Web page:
Pamela Heady says
A wonderful resource for those who freelance as well as those who are thinking about getting started! Thanks for your very descriptive review!
Thanks for your comment, Pamela, and for your feedback! I am glad you find the review useful 😀
Jason B says
Great review. I signed up for elance a while ago, but I haven’t applied for any jobs yet.
Thanks for your comment, Jason! I will be stopping by your blog some time soon but let me ask you – what do you do? Elance may be a great source of good clients and well paid gigs. You should give it a try – if you have the time and energy, of course – as every beginning is hard…
Diana- From the employer perspective I liked Elance better as I felt things we more upfront. For what I was looking for I liked the selection of freelancers on Elance better than Odesk.
thanks for your comment, Arleen! You’ve been reading my blog for a while now so you know i am used to oDesk and already have good clients there – so no surprise i still stick to it 😀 But yes, i hear you and i totally agree! If i was just starting today, i would too probably prefer Elance than oDesk 😉
I agree with you on the quality of Elance as I am myself an active member of the workplace.
Although, I would like to share one drawback that I have experienced over Elance. They don’t let us allow more than one category in free subscription as it becomes a hindrance to apply for a wide variety of work offered on the site.
I wish and hope, if they can get a bit lenient with their free subscription policy, the things may become more promising for contractors like me.
Thanks for sharing your thoughts.
Thanks for your comment, Ashutosh – and for your perspective on the free account policy Elance have.
On one hand – i agree, they could have given more for their free membership level. However, on the other hand – $10-15 per month is a good investment. If you are actively working in 2 categories on Elance, you can earn back the fee in no time. And considering the quality of freelancers – i think it’s a small price to pay to keep the marketplace “clean” and free of all those spam and crappy contractors and clients we see on oDesk, freelancer com and other freelance job boards…
Just a thought. It of course depends a lot on what you do for a living and how you price your services 😉
Patricia Weber (@patweber) says
I don’t use any of these services not seeing myself as or being a freelancer. One thing I found interesting, is having to submit a time sheet. Do many others require this? I would find this, well, not sure I have the right words, but one is just a hassle and a flashback to “sales reports” early in my career.
Hey, Patricia! Thanks for your comment and feedback. Right, “time-sheets” does sound intimidating LOL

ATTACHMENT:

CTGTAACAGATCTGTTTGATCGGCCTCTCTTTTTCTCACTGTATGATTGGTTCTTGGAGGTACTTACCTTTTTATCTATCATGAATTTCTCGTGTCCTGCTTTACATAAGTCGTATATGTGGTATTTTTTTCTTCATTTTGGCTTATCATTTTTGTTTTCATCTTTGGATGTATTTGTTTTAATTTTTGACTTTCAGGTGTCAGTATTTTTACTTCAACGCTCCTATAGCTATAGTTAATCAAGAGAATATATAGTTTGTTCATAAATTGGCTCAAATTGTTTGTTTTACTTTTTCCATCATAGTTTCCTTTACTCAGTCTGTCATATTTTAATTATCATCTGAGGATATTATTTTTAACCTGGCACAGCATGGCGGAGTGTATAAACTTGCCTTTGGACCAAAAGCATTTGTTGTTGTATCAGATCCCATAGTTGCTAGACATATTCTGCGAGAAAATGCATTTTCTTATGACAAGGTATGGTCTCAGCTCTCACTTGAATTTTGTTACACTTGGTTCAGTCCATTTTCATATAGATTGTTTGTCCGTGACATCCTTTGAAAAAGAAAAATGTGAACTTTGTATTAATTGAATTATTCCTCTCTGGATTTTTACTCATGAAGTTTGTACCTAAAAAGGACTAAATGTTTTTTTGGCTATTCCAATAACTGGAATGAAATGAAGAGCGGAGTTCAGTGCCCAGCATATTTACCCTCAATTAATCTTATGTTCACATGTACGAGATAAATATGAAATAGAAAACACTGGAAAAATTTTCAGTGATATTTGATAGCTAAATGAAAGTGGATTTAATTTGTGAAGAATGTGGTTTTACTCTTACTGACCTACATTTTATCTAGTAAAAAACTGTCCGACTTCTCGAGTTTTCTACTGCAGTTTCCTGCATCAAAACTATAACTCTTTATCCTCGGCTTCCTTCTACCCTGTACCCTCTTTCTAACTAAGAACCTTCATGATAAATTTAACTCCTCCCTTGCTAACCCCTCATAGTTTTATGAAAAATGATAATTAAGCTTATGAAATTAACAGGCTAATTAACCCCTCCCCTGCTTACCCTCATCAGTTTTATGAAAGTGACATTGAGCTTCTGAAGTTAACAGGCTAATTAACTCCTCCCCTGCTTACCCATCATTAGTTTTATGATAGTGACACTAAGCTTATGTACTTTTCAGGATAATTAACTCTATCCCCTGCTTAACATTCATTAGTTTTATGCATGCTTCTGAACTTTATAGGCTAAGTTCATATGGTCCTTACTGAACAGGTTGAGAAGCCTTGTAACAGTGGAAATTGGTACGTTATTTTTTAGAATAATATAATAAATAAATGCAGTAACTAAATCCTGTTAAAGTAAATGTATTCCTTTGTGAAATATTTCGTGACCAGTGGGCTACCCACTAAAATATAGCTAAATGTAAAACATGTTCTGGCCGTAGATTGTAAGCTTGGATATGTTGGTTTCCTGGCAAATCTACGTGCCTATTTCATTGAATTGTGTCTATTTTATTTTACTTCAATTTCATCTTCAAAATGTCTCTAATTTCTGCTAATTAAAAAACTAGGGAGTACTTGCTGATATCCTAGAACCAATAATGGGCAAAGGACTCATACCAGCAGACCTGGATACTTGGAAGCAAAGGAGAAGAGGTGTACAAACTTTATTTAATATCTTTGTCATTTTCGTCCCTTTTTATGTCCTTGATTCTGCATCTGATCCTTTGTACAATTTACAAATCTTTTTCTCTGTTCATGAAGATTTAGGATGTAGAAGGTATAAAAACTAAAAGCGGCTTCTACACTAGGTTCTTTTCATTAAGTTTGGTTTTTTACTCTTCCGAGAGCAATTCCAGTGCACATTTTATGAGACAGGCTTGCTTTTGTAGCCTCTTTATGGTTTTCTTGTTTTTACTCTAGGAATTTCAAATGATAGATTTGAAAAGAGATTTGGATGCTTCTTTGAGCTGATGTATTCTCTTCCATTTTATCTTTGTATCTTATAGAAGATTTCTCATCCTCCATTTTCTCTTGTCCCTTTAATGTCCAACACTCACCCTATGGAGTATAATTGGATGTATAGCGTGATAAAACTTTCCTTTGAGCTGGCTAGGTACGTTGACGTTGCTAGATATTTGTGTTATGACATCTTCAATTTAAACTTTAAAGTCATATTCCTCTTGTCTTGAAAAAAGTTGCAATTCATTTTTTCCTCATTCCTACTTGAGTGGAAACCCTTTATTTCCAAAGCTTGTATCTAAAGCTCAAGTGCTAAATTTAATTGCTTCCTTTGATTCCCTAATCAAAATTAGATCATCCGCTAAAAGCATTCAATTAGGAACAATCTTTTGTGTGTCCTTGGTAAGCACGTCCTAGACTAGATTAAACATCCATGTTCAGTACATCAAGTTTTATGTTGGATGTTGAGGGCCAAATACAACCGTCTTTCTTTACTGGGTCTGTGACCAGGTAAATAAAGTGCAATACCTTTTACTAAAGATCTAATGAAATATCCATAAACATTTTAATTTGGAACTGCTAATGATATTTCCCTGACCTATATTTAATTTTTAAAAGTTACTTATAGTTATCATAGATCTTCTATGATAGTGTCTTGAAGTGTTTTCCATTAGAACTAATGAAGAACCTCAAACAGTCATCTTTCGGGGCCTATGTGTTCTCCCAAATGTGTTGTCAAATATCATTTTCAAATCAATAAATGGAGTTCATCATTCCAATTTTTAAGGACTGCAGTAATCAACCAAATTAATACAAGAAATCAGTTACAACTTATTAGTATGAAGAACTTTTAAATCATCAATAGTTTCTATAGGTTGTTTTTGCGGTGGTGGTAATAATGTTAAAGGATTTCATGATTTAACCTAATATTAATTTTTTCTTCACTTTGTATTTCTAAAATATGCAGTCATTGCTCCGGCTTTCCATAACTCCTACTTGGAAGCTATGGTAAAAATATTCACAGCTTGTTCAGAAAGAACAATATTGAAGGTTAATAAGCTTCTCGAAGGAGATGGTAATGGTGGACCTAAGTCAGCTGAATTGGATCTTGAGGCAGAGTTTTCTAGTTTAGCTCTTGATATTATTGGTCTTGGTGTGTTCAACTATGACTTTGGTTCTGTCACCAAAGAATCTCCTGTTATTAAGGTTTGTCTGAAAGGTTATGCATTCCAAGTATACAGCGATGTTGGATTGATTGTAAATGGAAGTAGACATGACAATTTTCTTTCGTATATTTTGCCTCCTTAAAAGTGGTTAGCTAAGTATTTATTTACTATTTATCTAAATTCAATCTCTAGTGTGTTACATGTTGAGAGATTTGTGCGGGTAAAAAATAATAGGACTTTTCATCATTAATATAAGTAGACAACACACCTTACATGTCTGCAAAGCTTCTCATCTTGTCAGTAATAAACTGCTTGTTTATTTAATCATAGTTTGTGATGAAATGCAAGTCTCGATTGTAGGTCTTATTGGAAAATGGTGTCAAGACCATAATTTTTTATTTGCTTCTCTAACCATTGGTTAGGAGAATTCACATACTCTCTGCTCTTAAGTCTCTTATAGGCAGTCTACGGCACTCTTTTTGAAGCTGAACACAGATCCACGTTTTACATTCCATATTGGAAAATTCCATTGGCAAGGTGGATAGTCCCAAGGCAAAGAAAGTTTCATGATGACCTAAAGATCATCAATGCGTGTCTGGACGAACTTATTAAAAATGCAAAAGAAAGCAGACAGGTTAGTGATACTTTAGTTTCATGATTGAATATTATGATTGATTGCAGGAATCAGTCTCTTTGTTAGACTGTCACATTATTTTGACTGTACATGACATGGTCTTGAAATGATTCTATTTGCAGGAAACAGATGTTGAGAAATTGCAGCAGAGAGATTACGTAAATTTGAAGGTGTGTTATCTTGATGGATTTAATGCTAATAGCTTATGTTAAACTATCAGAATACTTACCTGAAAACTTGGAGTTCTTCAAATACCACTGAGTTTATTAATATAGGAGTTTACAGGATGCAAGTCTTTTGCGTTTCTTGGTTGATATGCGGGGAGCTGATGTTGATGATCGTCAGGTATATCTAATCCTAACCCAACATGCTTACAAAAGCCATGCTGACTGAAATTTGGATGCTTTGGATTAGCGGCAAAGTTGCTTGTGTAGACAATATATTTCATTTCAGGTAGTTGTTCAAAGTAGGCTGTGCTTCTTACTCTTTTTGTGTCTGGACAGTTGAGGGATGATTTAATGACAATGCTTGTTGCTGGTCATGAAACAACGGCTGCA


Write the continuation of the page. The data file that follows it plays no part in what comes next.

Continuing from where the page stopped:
truth is, the time-sheets submission on Elance is done with a single click – that’s it. All the info is gathered and populated automatically, all you have to do in the end of the week is click the Submit button. On oDesk they also have something like “time-sheets” in the form of the work-diary – but it all happens automatically… I don’t know about other sites.
I can see why Elance did the time-sheet submissions manual though. The work week ends on Sunday. If i work on oDesk and end my project on let’s say Tuesday, i still need to wait until Sunday so that my work-diary is processed and i get paid (eventually). While on Elance, while the work week ends on Sunday, i can end my project on Tuesday and submit my time-sheet the very same day (Tue) and get my money in the next few days…
Debra Yearwood says
This is interesting, I don’t know much about Elance (what I know about oDesk I learned from you) and I was curious. I’ve never been a big fan of time-sheets. When I was a consultant I used a program called Carpe Diem which basically meant manually accounting for every 15 minutes of my time, ugh! It was a pain to do, but so useful for clients. Glad to see Elance has found a way to track the work without being too irritating.
right, if i had to manually record what i do every 15 minutes – i think end of the work day, i would have lost 1 hour doing just that LOL. thankfully, websites like oDesk and Elance have found a way to automate the process and keep happy both the freelancer and the client. Thanks for stopping by, Debra! and since you are new to the whole feelance-sites idea, if you have any questions from clients’ or freelancers’ perspective – shoot; in a comment or via email, all feedback and questions are welcome and greatly appreciated 🙂
Yes I agree Diana its almost close to oDesk. I have done couple of task in Elance and am really happy with it. I found few complaining but i think they found the wrong staffer. Apart from this the site is absolutely genuine.